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Plantwise Technical Factsheet

slender burnished brass moth (Thysanoplusia orichalcea)

Host plants / species affected
Allium cepa (onion)
Arachis hypogaea (groundnut)
Beta vulgaris var. saccharifera (sugarbeet)
Bidens pilosa (blackjack)
Brassica oleracea (cabbages, cauliflowers)
Brassica oleracea var. capitata (cabbage)
Cajanus cajan (pigeon pea)
Carthamus tinctorius (safflower)
Chromolaena odorata (Siam weed)
Cicer arietinum (chickpea)
Cichorium intybus (chicory)
Coffea (coffee)
Coriandrum sativum (coriander)
Crotalaria juncea (sunn hemp)
Glycine max (soyabean)
Gossypium hirsutum (Bourbon cotton)
Guizotia abyssinica (niger)
Helianthus annuus (sunflower)
Lactuca sativa (lettuce)
Linum usitatissimum (flax)
Melilotus albus (honey clover)
Mentha arvensis (Corn mint)
Mentha piperita (Peppermint)
Mentha spicata (Spear mint)
Mucuna pruriens (velvet bean)
Nicotiana tabacum (tobacco)
Petroselinum crispum (parsley)
Phaseolus vulgaris (common bean)
Pisum sativum (pea)
Raphanus sativus (radish)
Solanum lycopersicum (tomato)
Solanum melongena (aubergine)
Solanum tuberosum (potato)
Trifolium alexandrinum (Berseem clover)
Trifolium resupinatum (Shaftal clover)
Vigna mungo (black gram)
Vigna radiata (mung bean)
Vigna unguiculata (cowpea)
List of symptoms/signs
Fruit  -  external feeding
Leaves  -  external feeding
Leaves  -  frass visible
Semi-loopers are defoliators causing significant losses during the vegetative and reproductive stages. Leguminous crops, such as soyabean, with high infestations during the late vegetative and reproductive growth stages may suffer significant yield loss. Soyabean can withstand a significant amount of foliar damage when in the vegetative stage of growth because it can compensate for defoliation, but once the crop reaches the reproductive stage, loss of leaf area becomes critical (Jensen et al., 1977).

Newly hatched caterpillars tend to feed on the lower surfaces of soyabean leaves which they scarify, being unable to eat through the lamina. This results in the appearance of 'windows', particularly on the top canopy leaves. If sprays are to be applied, a good time would be at the appearance of this symptom, because the smaller caterpillars are much more susceptible than older ones. Older caterpillars feed on the entire leaf tissue between the veins, giving a very lacey appearance. Under severe infestations there is also a tendency for young pods to be eaten, in which case the damage to yield is direct rather than indirect from loss of foliage.
Prevention and control


It is important to be aware of semi-looper infestation early if control measures are to be effective. This is not always simple because the damage done by young caterpillars is not very conspicuous; the small larvae are easier to control chemically. Scouting of the crop would ensure early discovery of an infestation.

Chemical Control

Due to the variable regulations around (de-)registration of pesticides, we are for the moment not including any specific chemical control recommendations. For further information, we recommend you visit the following resources:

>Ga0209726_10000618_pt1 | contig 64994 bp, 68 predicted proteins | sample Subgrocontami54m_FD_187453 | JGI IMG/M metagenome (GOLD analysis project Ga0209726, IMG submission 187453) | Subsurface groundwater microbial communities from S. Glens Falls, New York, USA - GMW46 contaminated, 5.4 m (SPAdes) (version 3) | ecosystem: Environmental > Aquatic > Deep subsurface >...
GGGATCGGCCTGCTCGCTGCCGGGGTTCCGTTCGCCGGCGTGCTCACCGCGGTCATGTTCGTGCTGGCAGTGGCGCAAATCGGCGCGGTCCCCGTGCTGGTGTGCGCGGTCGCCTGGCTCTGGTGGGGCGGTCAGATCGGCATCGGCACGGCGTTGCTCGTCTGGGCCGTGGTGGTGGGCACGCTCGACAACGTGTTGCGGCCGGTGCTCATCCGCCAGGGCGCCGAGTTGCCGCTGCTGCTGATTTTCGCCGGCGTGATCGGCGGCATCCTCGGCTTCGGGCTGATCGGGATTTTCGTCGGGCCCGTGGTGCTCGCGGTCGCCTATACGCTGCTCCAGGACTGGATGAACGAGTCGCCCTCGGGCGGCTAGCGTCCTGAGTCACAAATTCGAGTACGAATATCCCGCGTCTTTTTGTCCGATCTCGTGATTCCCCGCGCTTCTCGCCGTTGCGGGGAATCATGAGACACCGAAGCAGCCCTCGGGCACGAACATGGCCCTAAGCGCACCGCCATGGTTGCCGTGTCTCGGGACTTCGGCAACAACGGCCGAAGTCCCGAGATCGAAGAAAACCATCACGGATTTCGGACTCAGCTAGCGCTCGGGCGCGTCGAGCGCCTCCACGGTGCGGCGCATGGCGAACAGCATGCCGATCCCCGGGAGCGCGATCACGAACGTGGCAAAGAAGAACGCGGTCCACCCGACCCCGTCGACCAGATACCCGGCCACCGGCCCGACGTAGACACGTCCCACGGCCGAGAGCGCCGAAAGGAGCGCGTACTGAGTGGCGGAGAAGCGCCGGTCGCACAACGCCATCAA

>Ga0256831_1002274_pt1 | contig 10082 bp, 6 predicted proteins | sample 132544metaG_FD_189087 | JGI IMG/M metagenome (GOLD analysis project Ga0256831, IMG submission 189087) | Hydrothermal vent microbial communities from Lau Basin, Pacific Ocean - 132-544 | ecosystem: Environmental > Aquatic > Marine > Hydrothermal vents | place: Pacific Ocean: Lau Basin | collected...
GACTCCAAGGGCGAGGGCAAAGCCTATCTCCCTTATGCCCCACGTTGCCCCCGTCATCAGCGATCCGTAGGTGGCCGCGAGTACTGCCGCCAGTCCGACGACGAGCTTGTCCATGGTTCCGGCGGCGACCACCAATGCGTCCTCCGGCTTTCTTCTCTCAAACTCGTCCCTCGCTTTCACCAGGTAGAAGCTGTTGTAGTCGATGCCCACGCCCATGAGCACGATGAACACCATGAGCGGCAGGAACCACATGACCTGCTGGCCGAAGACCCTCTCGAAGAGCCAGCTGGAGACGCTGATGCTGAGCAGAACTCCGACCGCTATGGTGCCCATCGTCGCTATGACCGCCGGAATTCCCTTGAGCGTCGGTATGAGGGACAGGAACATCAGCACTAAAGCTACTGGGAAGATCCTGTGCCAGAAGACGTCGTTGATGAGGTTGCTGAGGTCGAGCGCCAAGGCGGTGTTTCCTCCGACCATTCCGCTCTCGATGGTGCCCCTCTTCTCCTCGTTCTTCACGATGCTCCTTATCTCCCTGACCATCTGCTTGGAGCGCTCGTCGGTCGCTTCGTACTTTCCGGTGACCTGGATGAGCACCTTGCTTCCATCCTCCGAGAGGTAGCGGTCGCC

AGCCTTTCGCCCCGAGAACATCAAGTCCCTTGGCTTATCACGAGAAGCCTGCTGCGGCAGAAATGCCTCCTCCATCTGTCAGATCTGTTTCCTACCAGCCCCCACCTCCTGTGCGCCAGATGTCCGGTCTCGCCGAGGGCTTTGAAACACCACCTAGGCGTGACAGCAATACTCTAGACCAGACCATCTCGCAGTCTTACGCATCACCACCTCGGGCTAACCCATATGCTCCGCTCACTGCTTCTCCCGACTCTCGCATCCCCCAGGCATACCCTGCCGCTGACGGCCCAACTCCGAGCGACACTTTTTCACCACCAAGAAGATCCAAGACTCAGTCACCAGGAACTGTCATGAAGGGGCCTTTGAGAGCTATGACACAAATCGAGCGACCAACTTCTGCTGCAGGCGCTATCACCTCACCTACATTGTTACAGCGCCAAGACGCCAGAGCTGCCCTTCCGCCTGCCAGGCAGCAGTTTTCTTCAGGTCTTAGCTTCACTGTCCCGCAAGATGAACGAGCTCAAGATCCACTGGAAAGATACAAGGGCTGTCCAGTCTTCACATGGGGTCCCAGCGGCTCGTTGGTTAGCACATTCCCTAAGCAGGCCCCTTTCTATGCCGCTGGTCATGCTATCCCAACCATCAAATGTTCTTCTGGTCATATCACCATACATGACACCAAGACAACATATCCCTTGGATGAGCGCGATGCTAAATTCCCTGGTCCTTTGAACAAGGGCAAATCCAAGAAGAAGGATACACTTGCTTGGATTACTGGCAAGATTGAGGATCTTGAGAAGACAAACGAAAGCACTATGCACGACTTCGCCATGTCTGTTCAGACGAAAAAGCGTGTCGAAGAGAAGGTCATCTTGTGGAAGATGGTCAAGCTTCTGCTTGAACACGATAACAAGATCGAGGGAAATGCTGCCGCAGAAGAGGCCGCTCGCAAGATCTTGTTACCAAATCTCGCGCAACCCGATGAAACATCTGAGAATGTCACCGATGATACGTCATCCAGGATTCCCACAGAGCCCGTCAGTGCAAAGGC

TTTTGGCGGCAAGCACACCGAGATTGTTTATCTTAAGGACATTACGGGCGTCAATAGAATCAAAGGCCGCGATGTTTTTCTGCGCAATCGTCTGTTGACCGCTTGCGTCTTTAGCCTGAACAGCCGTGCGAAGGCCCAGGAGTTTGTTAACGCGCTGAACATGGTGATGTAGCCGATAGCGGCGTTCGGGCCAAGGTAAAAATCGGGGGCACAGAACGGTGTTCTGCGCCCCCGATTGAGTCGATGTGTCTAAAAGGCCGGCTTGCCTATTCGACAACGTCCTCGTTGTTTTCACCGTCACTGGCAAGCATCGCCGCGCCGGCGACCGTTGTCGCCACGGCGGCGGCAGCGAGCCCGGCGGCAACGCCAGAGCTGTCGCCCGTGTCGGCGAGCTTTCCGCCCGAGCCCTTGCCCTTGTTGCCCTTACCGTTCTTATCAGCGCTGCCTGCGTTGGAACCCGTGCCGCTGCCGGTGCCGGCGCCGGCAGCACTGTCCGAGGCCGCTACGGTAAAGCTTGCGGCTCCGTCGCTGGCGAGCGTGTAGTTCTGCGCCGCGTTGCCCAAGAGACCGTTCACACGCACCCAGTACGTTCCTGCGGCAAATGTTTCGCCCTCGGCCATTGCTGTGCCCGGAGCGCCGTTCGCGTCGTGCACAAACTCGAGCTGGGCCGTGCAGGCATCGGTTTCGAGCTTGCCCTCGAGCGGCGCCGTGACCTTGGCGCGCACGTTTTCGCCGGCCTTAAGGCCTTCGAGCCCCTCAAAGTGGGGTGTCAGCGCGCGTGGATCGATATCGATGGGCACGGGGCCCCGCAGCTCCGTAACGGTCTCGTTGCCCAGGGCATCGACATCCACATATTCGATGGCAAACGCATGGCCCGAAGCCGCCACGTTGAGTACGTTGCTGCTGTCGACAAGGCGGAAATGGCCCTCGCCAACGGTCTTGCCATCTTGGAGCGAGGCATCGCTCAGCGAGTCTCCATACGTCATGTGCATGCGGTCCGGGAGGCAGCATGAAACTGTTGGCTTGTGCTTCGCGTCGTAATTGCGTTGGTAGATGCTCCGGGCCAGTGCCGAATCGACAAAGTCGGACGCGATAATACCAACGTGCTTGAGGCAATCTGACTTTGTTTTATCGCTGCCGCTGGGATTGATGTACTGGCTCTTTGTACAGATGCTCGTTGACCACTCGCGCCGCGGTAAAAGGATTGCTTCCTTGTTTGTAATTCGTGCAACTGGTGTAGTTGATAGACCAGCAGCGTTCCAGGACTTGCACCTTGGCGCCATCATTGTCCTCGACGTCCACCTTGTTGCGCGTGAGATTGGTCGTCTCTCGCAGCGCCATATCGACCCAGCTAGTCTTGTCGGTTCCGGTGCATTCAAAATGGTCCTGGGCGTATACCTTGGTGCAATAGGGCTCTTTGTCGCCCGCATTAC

T. orichalcea is an economically important pest on legumes, particularly soyabeans and pulses. On these crops, studies have been conducted to assess the impact on yield, and economic/action thresholds are available. For other crops, crop loss assessments have not been performed. Within a few years of introduction into New Zealand, T. orichalcea had assumed pest status on a range of crops and was reported to be more abundant on seven species of plant than the related species Chrysodeixis eriosoma (Hill et al., 1987). In New Zealand, on cabbages an action threshold of 15% infested plants has been established and spray decisions based on this threshold have resulted in a decrease of the number of spray applications by 25-100% (Beck and Cameron, 1990; Beck et al., 1992).

In soyabeans, Taylor and Kunjeku (1983) determined the economic threshold levels as 15.7 larvae per metre of row and 7.6 larvae per metre of row at pod and bean development stages, respectively. They concluded that it was economical to spray as soon as the loopers appeared after the crop had flowered. Lapointe et al. (1995) established that the impact of defoliation of soyabeans is dependent on the growth habit (determinate or indeterminate) and the stage at which attack occurs. They estimated economic thresholds of 45-145 semi-loopers per metre of row, depending on the cultivar, insecticide and method of application. These thresholds equate to between two and seven semi-loopers per soyabean plant. Soyabeans are very capable of compensating for leaf damage, particularly if this is inflicted during the vegetative stages of growth. In addition, the indeterminate cultivars can almost certainly withstand more damage than determinate cultivars in a good growing season. A healthy crop can cope with more than 30% leaf loss without loss of yield (Taylor and Kunjeku, 1983; Lapointe et al., 1995). When the crop has entered its reproductive stage, however, leaf loss can be serious, and sprays should be considered if the semi-loopers have not succumbed to a natural virus disease.
Related treatment support
External factsheets
PlantVillage disease guide, PlantVillage, English language
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